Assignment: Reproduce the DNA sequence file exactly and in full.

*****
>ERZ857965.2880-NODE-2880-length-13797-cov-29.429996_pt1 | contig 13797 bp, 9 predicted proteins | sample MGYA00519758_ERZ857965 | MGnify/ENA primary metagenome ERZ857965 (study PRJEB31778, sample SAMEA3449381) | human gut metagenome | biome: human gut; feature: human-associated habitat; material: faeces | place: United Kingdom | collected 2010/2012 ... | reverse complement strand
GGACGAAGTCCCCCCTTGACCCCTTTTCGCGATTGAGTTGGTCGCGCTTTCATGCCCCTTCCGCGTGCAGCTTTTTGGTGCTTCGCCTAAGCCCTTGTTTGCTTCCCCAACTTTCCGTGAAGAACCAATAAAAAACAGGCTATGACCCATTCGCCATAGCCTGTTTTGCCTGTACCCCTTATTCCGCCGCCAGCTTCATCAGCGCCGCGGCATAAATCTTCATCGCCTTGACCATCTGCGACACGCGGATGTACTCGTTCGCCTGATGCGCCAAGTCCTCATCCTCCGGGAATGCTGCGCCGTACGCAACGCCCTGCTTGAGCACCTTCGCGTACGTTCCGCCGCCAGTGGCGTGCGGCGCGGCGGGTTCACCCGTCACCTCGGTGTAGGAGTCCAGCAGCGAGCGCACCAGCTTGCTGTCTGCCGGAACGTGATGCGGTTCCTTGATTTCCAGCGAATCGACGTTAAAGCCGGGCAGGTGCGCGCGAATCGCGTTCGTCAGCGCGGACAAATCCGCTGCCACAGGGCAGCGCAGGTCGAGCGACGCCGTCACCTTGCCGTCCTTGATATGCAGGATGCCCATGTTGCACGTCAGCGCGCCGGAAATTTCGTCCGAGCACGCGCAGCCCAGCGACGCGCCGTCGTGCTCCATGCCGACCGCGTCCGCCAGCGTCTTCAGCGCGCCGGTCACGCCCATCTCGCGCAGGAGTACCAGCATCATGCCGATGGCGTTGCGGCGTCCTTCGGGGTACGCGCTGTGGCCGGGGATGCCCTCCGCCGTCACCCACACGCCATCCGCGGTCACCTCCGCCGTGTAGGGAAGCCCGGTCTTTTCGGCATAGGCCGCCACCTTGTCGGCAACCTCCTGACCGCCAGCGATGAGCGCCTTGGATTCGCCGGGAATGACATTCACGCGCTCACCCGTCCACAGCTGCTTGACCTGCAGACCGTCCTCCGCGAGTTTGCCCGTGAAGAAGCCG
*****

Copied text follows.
>ERZ857965.2880-NODE-2880-length-13797-cov-29.429996_pt1 | contig 13797 bp, 9 predicted proteins | sample MGYA00519758_ERZ857965 | MGnify/ENA primary metagenome ERZ857965 (study PRJEB31778, sample SAMEA3449381) | human gut metagenome | biome: human gut; feature: human-associated habitat; material: faeces | place: United Kingdom | collected 2010/2012 ... | reverse complement strand
GGACGAAGTCCCCCCTTGACCCCTTTTCGCGATTGAGTTGGTCGCGCTTTCATGCCCCTTCCGCGTGCAGCTTTTTGGTGCTTCGCCTAAGCCCTTGTTTGCTTCCCCAACTTTCCGTGAAGAACCAATAAAAAACAGGCTATGACCCATTCGCCATAGCCTGTTTTGCCTGTACCCCTTATTCCGCCGCCAGCTTCATCAGCGCCGCGGCATAAATCTTCATCGCCTTGACCATCTGCGACACGCGGATGTACTCGTTCGCCTGATGCGCCAAGTCCTCATCCTCCGGGAATGCTGCGCCGTACGCAACGCCCTGCTTGAGCACCTTCGCGTACGTTCCGCCGCCAGTGGCGTGCGGCGCGGCGGGTTCACCCGTCACCTCGGTGTAGGAGTCCAGCAGCGAGCGCACCAGCTTGCTGTCTGCCGGAACGTGATGCGGTTCCTTGATTTCCAGCGAATCGACGTTAAAGCCGGGCAGGTGCGCGCGAATCGCGTTCGTCAGCGCGGACAAATCCGCTGCCACAGGGCAGCGCAGGTCGAGCGACGCCGTCACCTTGCCGTCCTTGATATGCAGGATGCCCATGTTGCACGTCAGCGCGCCGGAAATTTCGTCCGAGCACGCGCAGCCCAGCGACGCGCCGTCGTGCTCCATGCCGACCGCGTCCGCCAGCGTCTTCAGCGCGCCGGTCACGCCCATCTCGCGCAGGAGTACCAGCATCATGCCGATGGCGTTGCGGCGTCCTTCGGGGTACGCGCTGTGGCCGGGGATGCCCTCCGCCGTCACCCACACGCCATCCGCGGTCACCTCCGCCGTGTAGGGAAGCCCGGTCTTTTCGGCATAGGCCGCCACCTTGTCGGCAACCTCCTGACCGCCAGCGATGAGCGCCTTGGATTCGCCGGGAATGACATTCACGCGCTCACCCGTCCACAGCTGCTTGACCTGCAGACCGTCCTCCGCGAGTTTGCCCGTGAAGAAGCCG